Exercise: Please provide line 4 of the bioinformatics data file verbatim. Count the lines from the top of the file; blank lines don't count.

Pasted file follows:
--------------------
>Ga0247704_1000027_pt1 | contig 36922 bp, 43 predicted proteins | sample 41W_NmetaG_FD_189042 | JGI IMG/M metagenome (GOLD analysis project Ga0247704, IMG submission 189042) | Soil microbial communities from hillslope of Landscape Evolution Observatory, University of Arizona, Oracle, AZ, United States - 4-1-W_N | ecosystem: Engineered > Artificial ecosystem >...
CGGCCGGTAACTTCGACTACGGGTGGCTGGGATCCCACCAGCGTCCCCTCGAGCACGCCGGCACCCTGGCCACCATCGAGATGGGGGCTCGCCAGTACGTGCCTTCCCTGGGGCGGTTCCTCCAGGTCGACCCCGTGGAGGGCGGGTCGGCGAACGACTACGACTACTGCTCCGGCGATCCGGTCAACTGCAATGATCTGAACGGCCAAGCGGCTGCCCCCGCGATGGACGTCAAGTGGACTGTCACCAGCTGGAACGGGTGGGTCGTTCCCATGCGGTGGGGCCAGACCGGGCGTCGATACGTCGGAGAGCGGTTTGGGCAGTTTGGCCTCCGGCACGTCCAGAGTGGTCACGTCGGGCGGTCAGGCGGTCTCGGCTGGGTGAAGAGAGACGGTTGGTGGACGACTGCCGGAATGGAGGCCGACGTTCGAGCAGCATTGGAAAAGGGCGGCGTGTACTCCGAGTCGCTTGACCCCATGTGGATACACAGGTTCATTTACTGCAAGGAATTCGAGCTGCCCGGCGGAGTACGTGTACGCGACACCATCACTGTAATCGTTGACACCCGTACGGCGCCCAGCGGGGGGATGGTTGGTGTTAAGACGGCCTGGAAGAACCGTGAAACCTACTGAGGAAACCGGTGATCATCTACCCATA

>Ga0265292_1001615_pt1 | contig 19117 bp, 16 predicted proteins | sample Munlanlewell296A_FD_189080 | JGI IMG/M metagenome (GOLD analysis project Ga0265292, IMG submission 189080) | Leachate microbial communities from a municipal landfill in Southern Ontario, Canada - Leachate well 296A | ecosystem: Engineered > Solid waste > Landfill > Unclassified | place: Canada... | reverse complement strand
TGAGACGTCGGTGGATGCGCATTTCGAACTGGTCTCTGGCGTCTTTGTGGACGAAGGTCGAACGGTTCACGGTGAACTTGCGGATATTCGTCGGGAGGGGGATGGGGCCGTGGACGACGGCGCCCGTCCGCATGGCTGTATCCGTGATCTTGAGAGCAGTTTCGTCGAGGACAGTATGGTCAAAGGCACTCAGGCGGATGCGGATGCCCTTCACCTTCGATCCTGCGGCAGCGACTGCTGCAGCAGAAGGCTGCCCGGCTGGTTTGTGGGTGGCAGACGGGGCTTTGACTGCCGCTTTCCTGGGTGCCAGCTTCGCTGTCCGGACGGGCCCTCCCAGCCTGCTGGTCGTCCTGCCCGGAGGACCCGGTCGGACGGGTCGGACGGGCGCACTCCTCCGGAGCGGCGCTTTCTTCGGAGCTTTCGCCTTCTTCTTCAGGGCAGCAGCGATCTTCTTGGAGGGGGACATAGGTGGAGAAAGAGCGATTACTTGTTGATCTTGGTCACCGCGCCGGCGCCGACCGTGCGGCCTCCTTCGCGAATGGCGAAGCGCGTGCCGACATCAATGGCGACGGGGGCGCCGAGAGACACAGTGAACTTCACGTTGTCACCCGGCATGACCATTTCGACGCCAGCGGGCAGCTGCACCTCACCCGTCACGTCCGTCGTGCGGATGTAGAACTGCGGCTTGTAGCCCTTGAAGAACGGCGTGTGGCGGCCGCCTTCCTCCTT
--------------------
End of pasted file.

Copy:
TGAGACGTCGGTGGATGCGCATTTCGAACTGGTCTCTGGCGTCTTTGTGGACGAAGGTCGAACGGTTCACGGTGAACTTGCGGATATTCGTCGGGAGGGGGATGGGGCCGTGGACGACGGCGCCCGTCCGCATGGCTGTATCCGTGATCTTGAGAGCAGTTTCGTCGAGGACAGTATGGTCAAAGGCACTCAGGCGGATGCGGATGCCCTTCACCTTCGATCCTGCGGCAGCGACTGCTGCAGCAGAAGGCTGCCCGGCTGGTTTGTGGGTGGCAGACGGGGCTTTGACTGCCGCTTTCCTGGGTGCCAGCTTCGCTGTCCGGACGGGCCCTCCCAGCCTGCTGGTCGTCCTGCCCGGAGGACCCGGTCGGACGGGTCGGACGGGCGCACTCCTCCGGAGCGGCGCTTTCTTCGGAGCTTTCGCCTTCTTCTTCAGGGCAGCAGCGATCTTCTTGGAGGGGGACATAGGTGGAGAAAGAGCGATTACTTGTTGATCTTGGTCACCGCGCCGGCGCCGACCGTGCGGCCTCCTTCGCGAATGGCGAAGCGCGTGCCGACATCAATGGCGACGGGGGCGCCGAGAGACACAGTGAACTTCACGTTGTCACCCGGCATGACCATTTCGACGCCAGCGGGCAGCTGCACCTCACCCGTCACGTCCGTCGTGCGGATGTAGAACTGCGGCTTGTAGCCCTTGAAGAACGGCGTGTGGCGGCCGCCTTCCTCCTT